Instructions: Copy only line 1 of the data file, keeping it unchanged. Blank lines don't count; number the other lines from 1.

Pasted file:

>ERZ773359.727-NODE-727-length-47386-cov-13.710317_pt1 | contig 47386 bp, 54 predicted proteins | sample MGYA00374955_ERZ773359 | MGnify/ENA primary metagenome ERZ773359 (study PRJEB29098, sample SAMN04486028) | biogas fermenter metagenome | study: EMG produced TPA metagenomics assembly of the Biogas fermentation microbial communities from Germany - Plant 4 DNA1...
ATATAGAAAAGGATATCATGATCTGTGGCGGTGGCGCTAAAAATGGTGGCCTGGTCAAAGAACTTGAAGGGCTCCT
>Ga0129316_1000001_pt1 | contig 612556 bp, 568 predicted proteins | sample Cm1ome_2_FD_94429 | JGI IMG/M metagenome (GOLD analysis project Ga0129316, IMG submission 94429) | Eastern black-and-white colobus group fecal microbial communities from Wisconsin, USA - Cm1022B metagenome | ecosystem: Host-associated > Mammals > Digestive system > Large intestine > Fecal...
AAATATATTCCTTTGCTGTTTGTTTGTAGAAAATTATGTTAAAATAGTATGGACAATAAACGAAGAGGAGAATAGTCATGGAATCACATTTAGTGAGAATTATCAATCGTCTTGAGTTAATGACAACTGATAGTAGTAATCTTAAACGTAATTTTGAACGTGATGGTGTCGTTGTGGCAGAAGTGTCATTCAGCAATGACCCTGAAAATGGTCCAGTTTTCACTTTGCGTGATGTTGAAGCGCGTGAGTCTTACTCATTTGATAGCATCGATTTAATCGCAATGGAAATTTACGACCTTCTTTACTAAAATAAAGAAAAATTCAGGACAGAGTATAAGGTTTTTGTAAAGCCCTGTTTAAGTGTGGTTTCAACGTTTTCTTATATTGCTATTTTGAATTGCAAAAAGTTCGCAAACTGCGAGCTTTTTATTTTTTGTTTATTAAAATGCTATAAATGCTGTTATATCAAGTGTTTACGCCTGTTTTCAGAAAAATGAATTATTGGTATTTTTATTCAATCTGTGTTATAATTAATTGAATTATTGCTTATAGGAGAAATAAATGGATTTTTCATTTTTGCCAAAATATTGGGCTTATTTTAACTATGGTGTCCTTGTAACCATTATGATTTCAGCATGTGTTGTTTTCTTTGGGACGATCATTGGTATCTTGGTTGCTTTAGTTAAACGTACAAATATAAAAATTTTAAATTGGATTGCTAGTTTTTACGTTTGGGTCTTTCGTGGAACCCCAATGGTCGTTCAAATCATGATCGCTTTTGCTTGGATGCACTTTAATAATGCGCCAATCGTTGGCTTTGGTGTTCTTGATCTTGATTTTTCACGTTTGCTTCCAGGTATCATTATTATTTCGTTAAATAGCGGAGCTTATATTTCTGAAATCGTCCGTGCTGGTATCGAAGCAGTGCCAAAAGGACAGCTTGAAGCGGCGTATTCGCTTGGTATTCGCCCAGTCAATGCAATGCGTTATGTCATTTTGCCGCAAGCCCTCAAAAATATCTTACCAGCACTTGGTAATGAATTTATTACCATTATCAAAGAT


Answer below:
>ERZ773359.727-NODE-727-length-47386-cov-13.710317_pt1 | contig 47386 bp, 54 predicted proteins | sample MGYA00374955_ERZ773359 | MGnify/ENA primary metagenome ERZ773359 (study PRJEB29098, sample SAMN04486028) | biogas fermenter metagenome | study: EMG produced TPA metagenomics assembly of the Biogas fermentation microbial communities from Germany - Plant 4 DNA1...